Letters and Manuscripts — Volume 3 (1876 - 1882)


Lt 17, 1881

White, W. C.

Rollinsville, Colorado

September 12, 1881

Portions of this letter are published in RY 161-163; 3Bio 182-183.

Dear son Willie:

We received yours and Edson’s letters yesterday. I would wish you two to examine all Father’s papers and get an insight into them and straighten up his business if you can. Maryann [Davis?], or some other woman you think will be capable, could help you much in the arrangement of his papers and expedite business. Take advantage of any help you can get that is the right kind. I wish the two horses could be sold. Keep the white one. It will be costly keeping them through the winter. If that large carriage could be sold, it would be well to sell it. Talk with Samuel Abbey and Henry Kellogg on this matter. They may help you. The less expense we can have on the place, the better. We want things brought into as snug a compass as possible without making too great haste. 3LtMs, Lt 17, 1881, par. 1

I miss Father more and more. Especially do I feel his loss while here in the mountains. I find it a very different thing being in the mountains with my husband and in the mountains without him. I am fully of the opinion that my life was so entwined or interwoven with my husband’s that it is about impossible for me to be of any great account without him. We have tested the mountains under most unfavorable circumstances. 3LtMs, Lt 17, 1881, par. 2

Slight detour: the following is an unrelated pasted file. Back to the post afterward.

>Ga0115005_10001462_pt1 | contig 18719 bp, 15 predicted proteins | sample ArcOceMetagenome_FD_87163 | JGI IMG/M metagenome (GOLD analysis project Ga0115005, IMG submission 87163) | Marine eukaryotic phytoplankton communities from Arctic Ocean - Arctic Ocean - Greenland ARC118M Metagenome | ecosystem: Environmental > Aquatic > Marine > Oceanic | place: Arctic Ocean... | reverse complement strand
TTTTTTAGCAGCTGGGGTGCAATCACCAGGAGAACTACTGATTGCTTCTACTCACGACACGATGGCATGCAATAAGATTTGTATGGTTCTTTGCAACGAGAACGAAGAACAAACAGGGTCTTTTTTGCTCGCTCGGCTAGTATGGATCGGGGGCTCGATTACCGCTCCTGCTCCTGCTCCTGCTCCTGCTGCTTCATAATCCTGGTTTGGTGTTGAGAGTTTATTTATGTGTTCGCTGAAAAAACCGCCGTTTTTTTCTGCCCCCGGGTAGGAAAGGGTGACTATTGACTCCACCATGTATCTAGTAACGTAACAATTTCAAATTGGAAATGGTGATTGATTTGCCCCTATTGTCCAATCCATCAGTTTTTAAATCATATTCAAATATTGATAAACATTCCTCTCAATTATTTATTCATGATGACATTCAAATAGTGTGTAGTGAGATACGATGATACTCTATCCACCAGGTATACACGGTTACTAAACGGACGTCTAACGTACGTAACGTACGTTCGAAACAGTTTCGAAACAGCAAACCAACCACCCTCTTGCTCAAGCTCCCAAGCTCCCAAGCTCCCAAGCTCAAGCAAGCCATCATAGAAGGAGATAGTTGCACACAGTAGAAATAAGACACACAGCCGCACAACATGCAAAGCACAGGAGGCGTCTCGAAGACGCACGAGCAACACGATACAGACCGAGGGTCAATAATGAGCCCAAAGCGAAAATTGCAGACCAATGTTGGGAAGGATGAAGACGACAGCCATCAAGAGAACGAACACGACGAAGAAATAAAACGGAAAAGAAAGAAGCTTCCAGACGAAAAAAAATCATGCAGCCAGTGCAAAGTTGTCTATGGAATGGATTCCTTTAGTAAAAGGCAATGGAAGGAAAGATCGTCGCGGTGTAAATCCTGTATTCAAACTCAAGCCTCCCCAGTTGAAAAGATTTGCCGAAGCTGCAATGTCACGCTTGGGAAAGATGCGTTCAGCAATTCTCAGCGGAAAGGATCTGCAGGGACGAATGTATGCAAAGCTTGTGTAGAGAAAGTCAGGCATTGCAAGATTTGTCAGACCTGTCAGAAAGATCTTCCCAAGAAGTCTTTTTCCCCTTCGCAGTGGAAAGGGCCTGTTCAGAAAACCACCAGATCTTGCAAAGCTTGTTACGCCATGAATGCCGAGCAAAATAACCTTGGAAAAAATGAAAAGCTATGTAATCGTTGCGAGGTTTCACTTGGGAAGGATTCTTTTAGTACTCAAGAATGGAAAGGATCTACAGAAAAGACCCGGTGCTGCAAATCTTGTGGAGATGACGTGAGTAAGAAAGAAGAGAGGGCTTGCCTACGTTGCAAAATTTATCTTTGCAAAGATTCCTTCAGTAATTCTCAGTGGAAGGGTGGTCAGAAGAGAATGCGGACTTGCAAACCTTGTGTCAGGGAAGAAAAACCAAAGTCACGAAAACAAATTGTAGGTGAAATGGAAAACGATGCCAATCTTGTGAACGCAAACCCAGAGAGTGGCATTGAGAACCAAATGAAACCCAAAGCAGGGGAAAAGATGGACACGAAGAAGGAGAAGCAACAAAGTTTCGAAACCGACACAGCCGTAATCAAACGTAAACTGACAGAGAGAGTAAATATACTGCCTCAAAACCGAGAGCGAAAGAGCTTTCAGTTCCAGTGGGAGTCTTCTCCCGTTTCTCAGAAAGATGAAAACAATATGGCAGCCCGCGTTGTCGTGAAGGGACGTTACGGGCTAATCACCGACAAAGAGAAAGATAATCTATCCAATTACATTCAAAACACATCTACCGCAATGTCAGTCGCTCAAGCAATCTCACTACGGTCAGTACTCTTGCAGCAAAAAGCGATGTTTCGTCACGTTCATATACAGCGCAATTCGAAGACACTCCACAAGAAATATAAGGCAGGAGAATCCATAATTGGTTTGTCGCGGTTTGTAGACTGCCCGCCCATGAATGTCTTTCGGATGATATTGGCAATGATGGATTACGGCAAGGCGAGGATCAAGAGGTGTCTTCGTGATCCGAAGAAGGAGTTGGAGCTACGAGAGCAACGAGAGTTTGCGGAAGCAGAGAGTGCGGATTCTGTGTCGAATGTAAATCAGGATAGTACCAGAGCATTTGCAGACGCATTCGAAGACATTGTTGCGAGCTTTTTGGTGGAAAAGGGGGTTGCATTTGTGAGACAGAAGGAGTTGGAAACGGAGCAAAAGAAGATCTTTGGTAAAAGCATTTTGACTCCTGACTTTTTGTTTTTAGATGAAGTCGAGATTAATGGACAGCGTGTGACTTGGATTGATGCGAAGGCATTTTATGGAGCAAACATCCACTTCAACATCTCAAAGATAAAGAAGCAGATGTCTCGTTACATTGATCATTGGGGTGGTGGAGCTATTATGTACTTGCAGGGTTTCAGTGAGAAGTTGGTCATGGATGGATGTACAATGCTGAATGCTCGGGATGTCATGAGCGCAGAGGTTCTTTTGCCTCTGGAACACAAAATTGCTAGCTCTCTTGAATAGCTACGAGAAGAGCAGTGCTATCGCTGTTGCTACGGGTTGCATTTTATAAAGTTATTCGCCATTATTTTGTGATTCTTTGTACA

We came here Tuesday. Endured the journey well. Thursday night I was taken sick, similar to my sickness in Battle Creek. Kept [to] my bed five days. Sunday, Edwin, Mother Kelsey, Hannah, and the children came from Boulder, according to previous arrangement. 3LtMs, Lt 17, 1881, par. 3

This we thought would be beneficial to all, but Monday a heavy rain set in. It was cold and disagreeable. Tuesday it snowed and was cold. Wednesday was cold and cloudy, and it snowed some. In this time the little one became sick and grew worse until Friday. Edwin was sent for. He rode all night Sunday. All but little May went to Boulder. The child may live, but it looks rather dark. Mother Kelsey and Hannah have had no rest and but little snatches of sleep for one week. We all thought the prospect of the child’s life would be more favorable at Boulder than in the mountains. 3LtMs, Lt 17, 1881, par. 4

Last Friday I rode to Black Hawk. It was too much for my strength. Sabbath I was sick all day. Was some better Sunday, but felt weak all the time, and it was difficult to breathe. I am fearful the altitude is too high for me, but think I will test it a little longer. My limbs are weak. My heart labors very hard. But there, I did not mean to trouble you with complaints. 3LtMs, Lt 17, 1881, par. 5